Maynard invented many dental methods and instruments, but is most famous for his firearms inventions.  In 1845 Maynard patented the first of 23 firearms-related patents he was awarded during his life.  He achieved lucrative fame for his first patent, an 1845 priming system which cycled a small mercury fulminate charge to the nipple of a percussion cap firearm.  His system used a magazine from which a paper roll, not unlike modern cap guns, advanced a charge over the nipple as the gun was cocked; this was intended to accelerate the gun’s rate of fire as the shooter could concentrate on loading and firing the gun. 

In 1845 the Maynard system was installed on 300 converted percussion muskets and trials were considered successful.  Maynard turned over the patent rights to his priming system to the United States Federal Government in exchange for a royalty of $1.00 per weapon: a substantial sum at the time (the cost of making an entire 1861 Springfield was $18.00).  However the system was complicated and often malfunctioned in wartime conditions.  In 1860 U.S. ordnance officers recommended dropping the Maynard Tape Primer System, and the famous 1861 Springfield rifled muskets did not use it.

In 1851, however, Maynard had patented a more successful idea: a simple lever operated breechloading rifle, which used a metallic cartridge of his own invention.  When the gun’s lever was depressed the barrel rose, opening the breech for loading. Afterwards the lever was raised to close the gun’s breech. The cartridge, which had a wide rim permitting swift extraction, was reloadable up to 100 times.  This was of particular advantage to the Confederacy, as the cartridges could be manufactured without the sophisticated equipment that the south generally lacked.  Another significant feature was that the use of a metallic cartridge prevented gas escape at the breech, a serious concern for early externally primed breechloaders.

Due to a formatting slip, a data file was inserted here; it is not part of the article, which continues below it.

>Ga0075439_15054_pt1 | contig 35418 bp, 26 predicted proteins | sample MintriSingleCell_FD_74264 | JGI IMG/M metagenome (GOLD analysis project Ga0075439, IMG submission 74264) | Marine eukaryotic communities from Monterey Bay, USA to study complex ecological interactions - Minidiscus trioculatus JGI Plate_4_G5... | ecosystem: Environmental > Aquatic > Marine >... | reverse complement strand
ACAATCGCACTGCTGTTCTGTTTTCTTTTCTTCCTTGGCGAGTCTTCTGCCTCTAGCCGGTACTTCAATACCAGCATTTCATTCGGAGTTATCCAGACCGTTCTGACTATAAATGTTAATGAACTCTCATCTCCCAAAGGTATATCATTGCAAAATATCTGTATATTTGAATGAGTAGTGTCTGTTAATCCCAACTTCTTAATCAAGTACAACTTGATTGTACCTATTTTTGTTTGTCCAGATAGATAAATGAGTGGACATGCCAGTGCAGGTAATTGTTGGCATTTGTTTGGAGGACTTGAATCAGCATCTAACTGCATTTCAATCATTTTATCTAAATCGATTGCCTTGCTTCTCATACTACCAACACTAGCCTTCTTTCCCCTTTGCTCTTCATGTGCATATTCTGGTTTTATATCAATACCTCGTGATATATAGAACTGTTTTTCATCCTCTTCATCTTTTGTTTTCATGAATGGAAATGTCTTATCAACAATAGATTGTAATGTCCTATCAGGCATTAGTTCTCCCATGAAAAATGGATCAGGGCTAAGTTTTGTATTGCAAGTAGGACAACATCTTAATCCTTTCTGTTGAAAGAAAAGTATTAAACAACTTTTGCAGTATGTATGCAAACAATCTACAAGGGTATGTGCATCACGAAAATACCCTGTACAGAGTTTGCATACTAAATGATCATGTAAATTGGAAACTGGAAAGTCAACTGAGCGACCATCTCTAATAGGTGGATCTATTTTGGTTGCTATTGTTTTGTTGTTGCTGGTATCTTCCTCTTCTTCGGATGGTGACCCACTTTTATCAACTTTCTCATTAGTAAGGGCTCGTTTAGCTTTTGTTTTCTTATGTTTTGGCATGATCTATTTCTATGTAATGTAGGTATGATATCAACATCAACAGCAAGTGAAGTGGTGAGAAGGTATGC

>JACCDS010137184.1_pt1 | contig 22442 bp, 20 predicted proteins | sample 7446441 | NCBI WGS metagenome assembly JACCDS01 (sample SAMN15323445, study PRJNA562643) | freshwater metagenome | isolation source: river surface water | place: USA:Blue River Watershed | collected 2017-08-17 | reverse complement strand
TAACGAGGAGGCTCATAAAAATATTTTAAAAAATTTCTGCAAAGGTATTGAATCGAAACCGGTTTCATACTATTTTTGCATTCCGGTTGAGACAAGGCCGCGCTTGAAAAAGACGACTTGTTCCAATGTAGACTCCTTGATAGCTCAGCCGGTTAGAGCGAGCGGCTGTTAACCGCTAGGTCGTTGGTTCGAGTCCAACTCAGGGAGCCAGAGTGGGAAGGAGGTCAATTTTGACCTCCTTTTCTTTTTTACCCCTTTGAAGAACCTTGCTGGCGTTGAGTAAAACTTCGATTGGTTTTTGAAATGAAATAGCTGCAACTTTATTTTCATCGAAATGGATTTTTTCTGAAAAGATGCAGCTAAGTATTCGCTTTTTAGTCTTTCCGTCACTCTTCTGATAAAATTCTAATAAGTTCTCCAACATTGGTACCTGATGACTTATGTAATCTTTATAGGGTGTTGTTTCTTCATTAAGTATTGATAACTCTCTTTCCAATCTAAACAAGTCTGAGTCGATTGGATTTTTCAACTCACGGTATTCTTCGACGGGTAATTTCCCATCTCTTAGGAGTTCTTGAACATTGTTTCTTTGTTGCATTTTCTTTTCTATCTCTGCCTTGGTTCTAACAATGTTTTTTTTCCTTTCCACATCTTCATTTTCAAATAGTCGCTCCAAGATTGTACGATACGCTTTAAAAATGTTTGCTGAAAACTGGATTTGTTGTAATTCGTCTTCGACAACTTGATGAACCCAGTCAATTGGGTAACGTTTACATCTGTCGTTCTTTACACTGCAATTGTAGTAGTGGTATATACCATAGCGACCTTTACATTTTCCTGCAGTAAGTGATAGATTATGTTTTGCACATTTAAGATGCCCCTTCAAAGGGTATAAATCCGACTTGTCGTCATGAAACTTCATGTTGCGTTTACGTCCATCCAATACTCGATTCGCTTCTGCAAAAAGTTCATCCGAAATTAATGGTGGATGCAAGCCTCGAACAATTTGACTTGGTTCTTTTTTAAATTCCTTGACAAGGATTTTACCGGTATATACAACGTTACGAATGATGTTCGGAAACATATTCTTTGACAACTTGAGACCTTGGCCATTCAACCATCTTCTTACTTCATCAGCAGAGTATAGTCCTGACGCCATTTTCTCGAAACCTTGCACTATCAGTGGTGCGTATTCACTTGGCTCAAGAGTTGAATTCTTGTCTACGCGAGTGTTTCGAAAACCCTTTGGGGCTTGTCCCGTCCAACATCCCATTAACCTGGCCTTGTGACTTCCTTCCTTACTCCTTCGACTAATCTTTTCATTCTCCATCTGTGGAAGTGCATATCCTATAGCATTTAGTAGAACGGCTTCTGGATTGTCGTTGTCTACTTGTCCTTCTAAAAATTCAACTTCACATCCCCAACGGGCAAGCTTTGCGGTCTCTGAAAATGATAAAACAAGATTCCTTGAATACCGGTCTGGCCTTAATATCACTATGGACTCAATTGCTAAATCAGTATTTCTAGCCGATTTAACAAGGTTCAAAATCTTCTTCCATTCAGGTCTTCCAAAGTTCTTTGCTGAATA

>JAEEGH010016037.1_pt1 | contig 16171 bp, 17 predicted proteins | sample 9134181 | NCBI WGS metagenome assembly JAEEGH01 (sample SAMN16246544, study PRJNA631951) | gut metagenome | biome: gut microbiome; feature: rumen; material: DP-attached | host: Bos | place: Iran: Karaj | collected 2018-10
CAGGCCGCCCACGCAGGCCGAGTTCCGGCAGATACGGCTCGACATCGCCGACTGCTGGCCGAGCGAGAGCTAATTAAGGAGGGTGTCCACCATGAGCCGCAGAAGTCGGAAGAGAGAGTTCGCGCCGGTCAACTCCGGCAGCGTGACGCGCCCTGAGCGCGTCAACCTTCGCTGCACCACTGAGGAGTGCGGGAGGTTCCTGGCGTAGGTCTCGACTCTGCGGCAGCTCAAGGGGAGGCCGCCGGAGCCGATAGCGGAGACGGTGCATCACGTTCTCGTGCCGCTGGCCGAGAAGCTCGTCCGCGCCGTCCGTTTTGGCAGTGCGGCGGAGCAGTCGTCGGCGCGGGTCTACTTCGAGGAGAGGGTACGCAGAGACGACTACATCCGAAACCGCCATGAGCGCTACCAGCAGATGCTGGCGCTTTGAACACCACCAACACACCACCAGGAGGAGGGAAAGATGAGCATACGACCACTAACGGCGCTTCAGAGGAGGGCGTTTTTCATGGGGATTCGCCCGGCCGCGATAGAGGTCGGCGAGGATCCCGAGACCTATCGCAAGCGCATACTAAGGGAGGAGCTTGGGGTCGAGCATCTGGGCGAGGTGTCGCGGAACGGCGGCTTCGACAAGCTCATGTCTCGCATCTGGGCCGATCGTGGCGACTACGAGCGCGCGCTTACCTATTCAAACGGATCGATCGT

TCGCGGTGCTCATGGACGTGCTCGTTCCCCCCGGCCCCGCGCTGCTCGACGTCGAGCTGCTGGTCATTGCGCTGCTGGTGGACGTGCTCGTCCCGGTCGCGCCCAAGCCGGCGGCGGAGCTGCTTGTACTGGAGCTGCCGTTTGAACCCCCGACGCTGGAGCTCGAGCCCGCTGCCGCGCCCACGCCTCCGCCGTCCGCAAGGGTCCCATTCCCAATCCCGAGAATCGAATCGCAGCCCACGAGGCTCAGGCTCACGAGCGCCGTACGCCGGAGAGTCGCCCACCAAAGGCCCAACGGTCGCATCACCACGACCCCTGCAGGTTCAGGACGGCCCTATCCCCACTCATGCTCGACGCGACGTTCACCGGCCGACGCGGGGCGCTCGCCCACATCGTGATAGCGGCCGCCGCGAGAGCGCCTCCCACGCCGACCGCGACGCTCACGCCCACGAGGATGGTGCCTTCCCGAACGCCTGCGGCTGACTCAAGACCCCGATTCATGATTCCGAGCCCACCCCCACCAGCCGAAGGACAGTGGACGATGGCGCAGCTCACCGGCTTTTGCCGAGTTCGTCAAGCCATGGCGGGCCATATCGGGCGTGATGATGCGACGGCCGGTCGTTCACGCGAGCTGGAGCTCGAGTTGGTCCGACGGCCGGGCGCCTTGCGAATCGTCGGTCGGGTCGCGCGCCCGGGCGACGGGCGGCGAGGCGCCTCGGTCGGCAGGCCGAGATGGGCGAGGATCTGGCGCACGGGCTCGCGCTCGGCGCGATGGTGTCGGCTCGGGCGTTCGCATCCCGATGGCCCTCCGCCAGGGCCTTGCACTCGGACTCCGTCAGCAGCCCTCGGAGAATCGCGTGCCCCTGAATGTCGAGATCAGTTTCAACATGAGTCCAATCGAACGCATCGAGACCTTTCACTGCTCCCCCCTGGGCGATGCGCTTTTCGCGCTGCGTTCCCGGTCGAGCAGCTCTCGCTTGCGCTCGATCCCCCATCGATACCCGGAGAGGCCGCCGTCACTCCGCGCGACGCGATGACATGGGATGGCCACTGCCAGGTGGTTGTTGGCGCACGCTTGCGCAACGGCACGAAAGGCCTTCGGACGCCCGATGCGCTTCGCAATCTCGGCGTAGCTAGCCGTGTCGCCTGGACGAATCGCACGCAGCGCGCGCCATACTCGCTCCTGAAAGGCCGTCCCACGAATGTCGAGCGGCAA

The Springfield Armory manufactured a sample Maynard carbine in .48 caliber and it was tested in May 1856.  The gun, fired at ranges from 100 to 500 yards, was considered the best breechloader tested. 

Maynard and his financial backers founded the Maynard Arms Company in 1857, contracting the Massachusetts Arms Company to manufacture the new gun for civilian and military use.  The guns, known as Maynards, were offered in .35 and .50 caliber, and could be purchased with interchangeable smoothbore shotgun barrels.  A second army test resulted in a military contract for four hundred .50 caliber Maynard carbines. The factory began producing 20,000 Maynard carbines for the U.S. government but deliveries did not begin until June 1864, continuing through May 1865. 

Some Southern states had purchased Maynards for their state militias in late 1860 and early 1861.  About 3000 Maynards were in Southern hands during the war, mostly in Florida, Georgia, and Mississippi units.  The First Model Maynard was listed as an official firearm in Confederate ordnance manuals.  The Maynard had a good reputation for long range accuracy and Confederate sharpshooters made extensive use of it, especially during the Siege of Charleston.  It continued in production as a highly regarded centerfire target and hunting rifle until 1890.

In 1888 Dr. Maynard held the chair of Dental Theory and Practice at the National University in Washington.  He died on May 4, 1891, and was buried in the Congressional Cemetery in Washington, D.C.